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Mean Free Path

DOI: 10.1615/AtoZ.m.mean_free_path

In kinetic theory, the mean free path is defined as the mean distance travelled by a molecule between collision with any other molecule. For a dilute gas composed of hard spherical molecules of kinds A and B, the mean time τAB between successive collisions of a given A molecule with B molecules is given by

(1)

Here, dAB is the mean diameter of molecules A and B, is the number density of B molecules, and cAB is the mean relative speed of molecules A and B. According to the Maxwell-Boltzmann velocity distribution law, molecular velocities are not correlated and cAB is therefore given in terms of the mean speeds of the individual molecules by cAB = where, for molecules of type i with mass mi, ci = (8kT/πmi)1/2, where k is Boltzmann's constant and T is the absolute temperature.

The mean free path lAB travelled by a given A molecule between successive collisions with B molecules is simply cA τAB or

(2)

Real molecules interact through intermolecular forces which vary smoothly with distance. Consequently, there is no unique counterpart of the hard-sphere collision cross-section and no unique definition of what constitutes a collision. Often, dAB is replaced by the separation σAB at which the A-B intermolecular potential energy crosses zero. Alternatively, dAB may be determined from viscosity data by comparison with the theoretical predictions for hard spheres [Kennard (1938)]. These formulas are easily specialized to the case where A and B are identical and, if d is estimated from viscosity data, then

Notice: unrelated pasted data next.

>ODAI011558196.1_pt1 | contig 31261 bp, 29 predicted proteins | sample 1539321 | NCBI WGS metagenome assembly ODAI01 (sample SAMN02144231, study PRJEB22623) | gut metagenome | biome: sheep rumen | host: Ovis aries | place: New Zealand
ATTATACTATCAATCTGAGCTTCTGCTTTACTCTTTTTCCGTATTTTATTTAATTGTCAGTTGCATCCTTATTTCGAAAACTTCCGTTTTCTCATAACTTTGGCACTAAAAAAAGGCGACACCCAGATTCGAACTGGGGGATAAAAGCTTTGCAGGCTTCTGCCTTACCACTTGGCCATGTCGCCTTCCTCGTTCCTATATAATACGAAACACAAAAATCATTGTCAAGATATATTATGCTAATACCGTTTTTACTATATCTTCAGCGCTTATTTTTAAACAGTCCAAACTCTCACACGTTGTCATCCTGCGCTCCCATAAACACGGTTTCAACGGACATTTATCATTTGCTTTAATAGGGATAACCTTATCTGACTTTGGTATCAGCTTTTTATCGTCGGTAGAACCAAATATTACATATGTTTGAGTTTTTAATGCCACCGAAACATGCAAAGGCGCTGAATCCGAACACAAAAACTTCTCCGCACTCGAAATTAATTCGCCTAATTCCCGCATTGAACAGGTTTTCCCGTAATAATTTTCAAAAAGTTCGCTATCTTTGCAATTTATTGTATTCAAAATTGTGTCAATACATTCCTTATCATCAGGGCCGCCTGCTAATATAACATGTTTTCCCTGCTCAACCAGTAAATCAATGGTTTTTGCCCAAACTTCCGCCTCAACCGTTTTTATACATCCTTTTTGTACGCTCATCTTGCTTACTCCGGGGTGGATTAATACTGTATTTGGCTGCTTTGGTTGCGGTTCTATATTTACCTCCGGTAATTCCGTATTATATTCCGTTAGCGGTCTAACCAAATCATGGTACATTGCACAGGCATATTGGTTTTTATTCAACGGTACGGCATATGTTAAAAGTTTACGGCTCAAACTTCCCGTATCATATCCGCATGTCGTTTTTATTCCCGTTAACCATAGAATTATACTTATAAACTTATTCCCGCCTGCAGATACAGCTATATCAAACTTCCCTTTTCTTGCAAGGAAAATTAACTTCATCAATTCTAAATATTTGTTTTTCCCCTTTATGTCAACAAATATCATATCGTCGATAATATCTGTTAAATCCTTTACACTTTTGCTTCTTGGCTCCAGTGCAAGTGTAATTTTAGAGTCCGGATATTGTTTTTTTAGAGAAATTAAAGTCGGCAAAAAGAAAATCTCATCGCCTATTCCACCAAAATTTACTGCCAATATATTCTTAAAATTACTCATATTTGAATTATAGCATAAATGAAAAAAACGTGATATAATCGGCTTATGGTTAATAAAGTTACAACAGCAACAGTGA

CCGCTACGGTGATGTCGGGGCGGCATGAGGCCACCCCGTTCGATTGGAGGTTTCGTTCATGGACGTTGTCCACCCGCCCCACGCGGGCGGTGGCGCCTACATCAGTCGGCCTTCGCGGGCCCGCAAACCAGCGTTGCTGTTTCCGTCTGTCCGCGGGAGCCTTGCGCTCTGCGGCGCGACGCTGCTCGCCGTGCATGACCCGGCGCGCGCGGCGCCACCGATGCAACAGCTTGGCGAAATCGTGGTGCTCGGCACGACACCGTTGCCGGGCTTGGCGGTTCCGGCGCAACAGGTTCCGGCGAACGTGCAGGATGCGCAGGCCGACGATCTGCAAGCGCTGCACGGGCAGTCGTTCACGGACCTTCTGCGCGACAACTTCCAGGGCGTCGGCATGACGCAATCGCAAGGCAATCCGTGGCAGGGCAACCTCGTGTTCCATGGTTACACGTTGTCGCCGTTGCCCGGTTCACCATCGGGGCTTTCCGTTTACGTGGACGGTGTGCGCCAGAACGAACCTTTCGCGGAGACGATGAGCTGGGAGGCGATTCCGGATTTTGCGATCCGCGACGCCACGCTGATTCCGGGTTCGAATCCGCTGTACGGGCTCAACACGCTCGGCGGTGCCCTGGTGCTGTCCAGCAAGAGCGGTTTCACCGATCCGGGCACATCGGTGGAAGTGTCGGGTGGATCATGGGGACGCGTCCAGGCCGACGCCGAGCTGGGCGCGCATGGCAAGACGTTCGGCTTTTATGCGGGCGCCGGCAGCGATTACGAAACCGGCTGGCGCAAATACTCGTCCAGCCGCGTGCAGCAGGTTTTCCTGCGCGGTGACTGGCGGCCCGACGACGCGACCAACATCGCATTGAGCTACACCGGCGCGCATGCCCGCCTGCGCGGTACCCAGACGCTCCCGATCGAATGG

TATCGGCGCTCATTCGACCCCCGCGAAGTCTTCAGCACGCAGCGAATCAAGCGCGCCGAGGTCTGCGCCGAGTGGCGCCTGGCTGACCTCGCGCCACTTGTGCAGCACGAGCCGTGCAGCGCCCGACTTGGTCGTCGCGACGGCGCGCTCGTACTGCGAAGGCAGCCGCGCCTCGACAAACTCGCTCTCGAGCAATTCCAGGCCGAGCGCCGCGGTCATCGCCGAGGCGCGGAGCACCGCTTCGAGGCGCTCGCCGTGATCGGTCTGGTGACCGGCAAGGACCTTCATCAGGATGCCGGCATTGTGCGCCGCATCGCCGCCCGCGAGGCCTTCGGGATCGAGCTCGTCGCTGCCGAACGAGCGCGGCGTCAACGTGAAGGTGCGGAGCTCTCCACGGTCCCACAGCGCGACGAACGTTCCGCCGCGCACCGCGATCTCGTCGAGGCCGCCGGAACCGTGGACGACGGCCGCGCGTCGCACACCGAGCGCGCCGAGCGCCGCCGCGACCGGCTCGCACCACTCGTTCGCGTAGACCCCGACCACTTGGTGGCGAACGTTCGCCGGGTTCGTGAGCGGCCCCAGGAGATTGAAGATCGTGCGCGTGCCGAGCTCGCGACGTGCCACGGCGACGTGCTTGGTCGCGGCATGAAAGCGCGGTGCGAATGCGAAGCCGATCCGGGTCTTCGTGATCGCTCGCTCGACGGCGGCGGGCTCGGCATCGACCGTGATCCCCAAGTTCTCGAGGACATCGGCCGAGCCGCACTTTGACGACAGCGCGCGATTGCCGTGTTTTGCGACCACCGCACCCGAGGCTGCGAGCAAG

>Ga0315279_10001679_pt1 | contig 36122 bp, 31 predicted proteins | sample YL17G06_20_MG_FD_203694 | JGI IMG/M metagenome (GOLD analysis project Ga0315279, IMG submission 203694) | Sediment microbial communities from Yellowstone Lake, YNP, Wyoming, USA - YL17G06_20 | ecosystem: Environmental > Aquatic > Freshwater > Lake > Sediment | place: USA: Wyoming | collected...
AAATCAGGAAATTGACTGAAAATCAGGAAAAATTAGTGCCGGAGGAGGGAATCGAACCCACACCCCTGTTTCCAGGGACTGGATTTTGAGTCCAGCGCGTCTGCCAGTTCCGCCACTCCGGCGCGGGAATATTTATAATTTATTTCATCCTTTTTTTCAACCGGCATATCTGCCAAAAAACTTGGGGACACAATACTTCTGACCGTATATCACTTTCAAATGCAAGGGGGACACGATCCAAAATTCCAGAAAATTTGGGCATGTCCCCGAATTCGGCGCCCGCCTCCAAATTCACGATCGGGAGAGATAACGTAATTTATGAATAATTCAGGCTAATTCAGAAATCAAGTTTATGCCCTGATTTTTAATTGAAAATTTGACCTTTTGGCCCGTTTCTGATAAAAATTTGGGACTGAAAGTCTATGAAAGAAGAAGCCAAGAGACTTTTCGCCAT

(3)

where η is viscosity and ρ density.

REFERENCES

Kennard, E. H. (1938) Kinetic Theory of Gases. McGraw-Hill. New York.

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